Classic Rock Review Special Features
Along with the regular, year-by-year album reviews, Classic Rock Review does special features on aspects of classic rock which fall outside the normal flow of artist-centric albums. In our debut year of 2011 we did three of these spcial features and plan on doing about as many per year moving forward.
March 29, 2013
Before it was a theatre act, a Broadway play, or a major motion picture, Jesus Christ Superstar was simply a 1970 rock album produced by composer Andrew Lloyd Webber and lyricist by Tim Rice, with performances by top-notch British musicians who would go on to acheive much in the rock world.
Nearly from its inception, rock and roll and Christmas songs have made for a potent mixture of holiday-flavored punch. This marriage dates back to 1957 with the first Elvis Presley Christmas Album and Bobby Helms’s timeless “Jingle Bell Rock”, a rockabilly Christmas classic which was actually written by an advertising executive and a publicist.
On June 6, 1962, The Beatles did their first recording sessions at what would later be re-named Abbey Road Studios. On that day 50 years ago, no one involved could have possibly imagined how historically connected this building in London and that shaggy rock band from Liverpool would become.
We’ve looked at the most prominant Movie Soundtracks of rock history, narrowing them down by defining this category with the main criteria of original music, recently produced (at the time of release), and by various artists. However, we also looked at soundtracks which fell outside this criteria.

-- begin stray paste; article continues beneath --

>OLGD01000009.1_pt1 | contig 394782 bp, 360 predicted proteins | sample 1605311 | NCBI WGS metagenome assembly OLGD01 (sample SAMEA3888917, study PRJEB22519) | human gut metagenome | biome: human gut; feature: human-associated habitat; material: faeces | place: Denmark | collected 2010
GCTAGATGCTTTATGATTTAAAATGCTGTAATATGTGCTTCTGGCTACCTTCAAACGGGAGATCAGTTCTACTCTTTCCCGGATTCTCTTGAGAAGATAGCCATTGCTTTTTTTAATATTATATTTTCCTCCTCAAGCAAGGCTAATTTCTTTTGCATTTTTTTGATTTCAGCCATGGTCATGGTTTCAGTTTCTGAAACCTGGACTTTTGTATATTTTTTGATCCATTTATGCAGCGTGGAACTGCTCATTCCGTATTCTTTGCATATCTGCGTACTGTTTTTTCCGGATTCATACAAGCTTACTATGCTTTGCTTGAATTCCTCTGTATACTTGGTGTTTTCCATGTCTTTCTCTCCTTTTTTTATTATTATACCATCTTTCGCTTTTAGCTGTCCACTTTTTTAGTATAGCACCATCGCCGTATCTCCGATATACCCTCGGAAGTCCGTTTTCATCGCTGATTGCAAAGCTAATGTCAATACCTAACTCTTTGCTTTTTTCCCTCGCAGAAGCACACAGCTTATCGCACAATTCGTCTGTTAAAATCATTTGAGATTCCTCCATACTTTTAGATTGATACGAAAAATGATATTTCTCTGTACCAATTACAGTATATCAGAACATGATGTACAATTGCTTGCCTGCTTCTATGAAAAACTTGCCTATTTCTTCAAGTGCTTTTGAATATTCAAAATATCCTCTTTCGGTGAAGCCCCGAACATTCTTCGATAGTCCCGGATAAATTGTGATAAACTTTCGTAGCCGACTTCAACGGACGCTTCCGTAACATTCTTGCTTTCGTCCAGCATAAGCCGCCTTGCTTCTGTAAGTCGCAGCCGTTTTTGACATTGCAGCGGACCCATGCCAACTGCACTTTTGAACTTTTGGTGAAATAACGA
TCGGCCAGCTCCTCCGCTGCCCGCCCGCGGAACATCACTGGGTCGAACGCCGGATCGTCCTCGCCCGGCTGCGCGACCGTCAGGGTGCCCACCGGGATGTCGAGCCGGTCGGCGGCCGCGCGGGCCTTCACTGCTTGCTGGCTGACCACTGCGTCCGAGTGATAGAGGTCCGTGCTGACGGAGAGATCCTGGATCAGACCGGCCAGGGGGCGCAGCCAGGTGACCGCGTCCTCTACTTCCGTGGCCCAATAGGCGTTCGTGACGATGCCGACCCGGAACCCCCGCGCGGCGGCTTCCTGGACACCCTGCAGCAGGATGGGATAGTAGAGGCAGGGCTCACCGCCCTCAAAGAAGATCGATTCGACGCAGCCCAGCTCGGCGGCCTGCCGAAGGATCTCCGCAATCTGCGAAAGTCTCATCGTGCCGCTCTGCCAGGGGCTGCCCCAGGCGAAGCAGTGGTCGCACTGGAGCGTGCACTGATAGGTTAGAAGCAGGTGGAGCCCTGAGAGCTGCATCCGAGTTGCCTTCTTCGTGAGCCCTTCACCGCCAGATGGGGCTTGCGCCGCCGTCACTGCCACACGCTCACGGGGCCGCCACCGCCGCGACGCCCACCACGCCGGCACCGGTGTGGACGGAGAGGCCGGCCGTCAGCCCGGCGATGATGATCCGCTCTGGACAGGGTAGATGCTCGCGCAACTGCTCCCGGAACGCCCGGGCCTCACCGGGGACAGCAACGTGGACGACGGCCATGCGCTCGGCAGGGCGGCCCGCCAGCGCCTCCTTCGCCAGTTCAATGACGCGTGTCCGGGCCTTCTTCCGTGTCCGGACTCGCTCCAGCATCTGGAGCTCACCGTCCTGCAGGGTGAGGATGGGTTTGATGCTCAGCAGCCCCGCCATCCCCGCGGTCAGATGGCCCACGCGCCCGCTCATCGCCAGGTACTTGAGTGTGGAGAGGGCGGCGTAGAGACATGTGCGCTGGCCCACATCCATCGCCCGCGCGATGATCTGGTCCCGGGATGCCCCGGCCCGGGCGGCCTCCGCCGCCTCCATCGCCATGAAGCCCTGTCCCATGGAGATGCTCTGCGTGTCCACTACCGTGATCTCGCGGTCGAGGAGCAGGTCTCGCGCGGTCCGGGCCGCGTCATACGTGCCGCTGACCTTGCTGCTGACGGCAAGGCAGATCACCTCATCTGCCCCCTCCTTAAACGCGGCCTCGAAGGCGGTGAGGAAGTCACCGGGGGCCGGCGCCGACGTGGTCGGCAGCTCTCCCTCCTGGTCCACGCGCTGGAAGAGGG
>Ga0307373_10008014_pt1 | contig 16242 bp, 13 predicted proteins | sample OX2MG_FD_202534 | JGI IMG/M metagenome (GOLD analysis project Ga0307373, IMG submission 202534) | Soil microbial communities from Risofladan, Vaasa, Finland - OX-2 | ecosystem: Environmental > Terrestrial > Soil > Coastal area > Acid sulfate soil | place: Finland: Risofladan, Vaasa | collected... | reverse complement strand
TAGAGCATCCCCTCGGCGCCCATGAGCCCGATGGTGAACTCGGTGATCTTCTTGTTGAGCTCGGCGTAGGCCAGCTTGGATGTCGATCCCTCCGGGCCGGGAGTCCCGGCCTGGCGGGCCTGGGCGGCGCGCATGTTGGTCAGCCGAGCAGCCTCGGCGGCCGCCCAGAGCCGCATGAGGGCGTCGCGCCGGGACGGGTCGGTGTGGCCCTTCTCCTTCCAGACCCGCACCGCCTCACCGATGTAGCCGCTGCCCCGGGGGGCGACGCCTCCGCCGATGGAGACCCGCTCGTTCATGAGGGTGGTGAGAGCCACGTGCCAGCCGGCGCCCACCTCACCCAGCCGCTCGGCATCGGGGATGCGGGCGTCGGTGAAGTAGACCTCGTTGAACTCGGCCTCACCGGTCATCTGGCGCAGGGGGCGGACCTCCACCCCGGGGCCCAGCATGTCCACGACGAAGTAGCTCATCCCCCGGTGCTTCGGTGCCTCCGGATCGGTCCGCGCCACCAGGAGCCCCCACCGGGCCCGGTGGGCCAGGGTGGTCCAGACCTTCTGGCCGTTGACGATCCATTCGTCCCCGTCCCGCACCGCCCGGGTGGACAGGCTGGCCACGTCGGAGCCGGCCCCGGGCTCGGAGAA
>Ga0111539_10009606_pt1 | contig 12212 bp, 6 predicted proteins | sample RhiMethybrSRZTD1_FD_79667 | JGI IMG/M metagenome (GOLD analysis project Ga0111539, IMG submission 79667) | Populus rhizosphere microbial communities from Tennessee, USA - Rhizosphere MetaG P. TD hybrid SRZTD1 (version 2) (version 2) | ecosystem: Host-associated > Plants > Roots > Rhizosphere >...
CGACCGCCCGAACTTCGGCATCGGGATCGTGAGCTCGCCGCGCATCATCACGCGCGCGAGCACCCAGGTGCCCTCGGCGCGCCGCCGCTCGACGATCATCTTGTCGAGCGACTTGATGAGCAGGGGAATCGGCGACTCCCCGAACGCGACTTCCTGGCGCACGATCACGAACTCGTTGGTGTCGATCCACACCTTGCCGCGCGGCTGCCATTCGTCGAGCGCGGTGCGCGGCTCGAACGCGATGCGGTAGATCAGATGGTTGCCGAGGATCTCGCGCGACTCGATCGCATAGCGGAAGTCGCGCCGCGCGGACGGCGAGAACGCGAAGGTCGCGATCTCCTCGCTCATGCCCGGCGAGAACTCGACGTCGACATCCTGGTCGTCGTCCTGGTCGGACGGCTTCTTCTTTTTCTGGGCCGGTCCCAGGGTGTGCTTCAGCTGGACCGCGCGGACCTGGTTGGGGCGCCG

Even though most of what we review are studio productions, there have been hundreds of quality Live Albums released through the years. So today we examine some of the more important live albums through time, with a special look at 1976, a year that was especially rich with quality live albums.
On November 23, 1936 in San Antonio, TX, a young blues man from the Mississippi Delta cut the first half of his famed 29 recorded tracks. These simple songs would ripple through the rock and roll world some three decades later, when some soon-to-be-famous musicians in England discovered the classic recordings and implemented many of the unique and innovative techniques of this young blues player, named Robert Johnson.
Classic Rock Review is built around the concept of The Album, which we define as a collection of professionally recorded songs by a single artist published together usually through a single source of media. Here we looked at the evolution of albums.
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